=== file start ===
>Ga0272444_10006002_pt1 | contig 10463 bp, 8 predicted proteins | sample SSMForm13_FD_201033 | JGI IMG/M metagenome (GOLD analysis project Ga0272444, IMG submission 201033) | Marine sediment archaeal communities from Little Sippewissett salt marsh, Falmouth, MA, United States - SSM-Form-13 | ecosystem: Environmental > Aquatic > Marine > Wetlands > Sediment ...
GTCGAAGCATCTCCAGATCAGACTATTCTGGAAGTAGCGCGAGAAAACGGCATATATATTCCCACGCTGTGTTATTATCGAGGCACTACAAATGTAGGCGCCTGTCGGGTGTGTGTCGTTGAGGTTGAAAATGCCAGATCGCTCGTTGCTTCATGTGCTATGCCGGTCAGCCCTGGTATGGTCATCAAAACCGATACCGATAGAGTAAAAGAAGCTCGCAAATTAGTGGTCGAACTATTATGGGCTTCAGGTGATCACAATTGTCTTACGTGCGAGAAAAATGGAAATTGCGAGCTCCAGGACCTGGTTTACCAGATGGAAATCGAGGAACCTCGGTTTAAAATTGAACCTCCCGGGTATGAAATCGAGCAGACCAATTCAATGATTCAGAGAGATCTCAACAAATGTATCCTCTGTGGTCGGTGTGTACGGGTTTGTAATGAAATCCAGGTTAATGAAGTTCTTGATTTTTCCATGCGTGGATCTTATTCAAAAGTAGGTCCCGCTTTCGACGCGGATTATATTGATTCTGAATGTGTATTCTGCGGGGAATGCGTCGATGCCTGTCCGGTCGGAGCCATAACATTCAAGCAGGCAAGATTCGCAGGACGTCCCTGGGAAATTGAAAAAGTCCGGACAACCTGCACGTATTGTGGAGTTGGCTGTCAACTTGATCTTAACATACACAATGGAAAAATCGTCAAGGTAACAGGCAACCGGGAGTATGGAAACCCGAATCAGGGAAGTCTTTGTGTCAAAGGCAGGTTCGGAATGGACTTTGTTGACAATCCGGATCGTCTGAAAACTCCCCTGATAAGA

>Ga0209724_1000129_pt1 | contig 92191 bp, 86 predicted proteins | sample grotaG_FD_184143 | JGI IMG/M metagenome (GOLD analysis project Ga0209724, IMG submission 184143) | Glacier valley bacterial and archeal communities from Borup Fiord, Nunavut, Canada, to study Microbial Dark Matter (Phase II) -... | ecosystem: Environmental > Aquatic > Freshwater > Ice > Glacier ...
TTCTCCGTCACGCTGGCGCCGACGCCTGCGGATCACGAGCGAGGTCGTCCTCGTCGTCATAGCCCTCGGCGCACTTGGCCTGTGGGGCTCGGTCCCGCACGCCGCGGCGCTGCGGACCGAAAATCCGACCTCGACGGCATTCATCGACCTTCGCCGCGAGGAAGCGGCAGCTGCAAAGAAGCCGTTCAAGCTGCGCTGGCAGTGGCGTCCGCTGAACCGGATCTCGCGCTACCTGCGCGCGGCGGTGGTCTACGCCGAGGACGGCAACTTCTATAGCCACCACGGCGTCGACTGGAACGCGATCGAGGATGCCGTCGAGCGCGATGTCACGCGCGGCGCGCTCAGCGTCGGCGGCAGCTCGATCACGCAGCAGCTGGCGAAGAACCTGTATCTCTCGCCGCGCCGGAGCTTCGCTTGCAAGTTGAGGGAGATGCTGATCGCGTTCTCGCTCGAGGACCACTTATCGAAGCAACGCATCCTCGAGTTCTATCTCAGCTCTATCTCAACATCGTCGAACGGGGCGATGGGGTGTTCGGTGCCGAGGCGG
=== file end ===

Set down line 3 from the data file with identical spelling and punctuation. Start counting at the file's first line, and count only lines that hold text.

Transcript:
>Ga0209724_1000129_pt1 | contig 92191 bp, 86 predicted proteins | sample grotaG_FD_184143 | JGI IMG/M metagenome (GOLD analysis project Ga0209724, IMG submission 184143) | Glacier valley bacterial and archeal communities from Borup Fiord, Nunavut, Canada, to study Microbial Dark Matter (Phase II) -... | ecosystem: Environmental > Aquatic > Freshwater > Ice > Glacier ...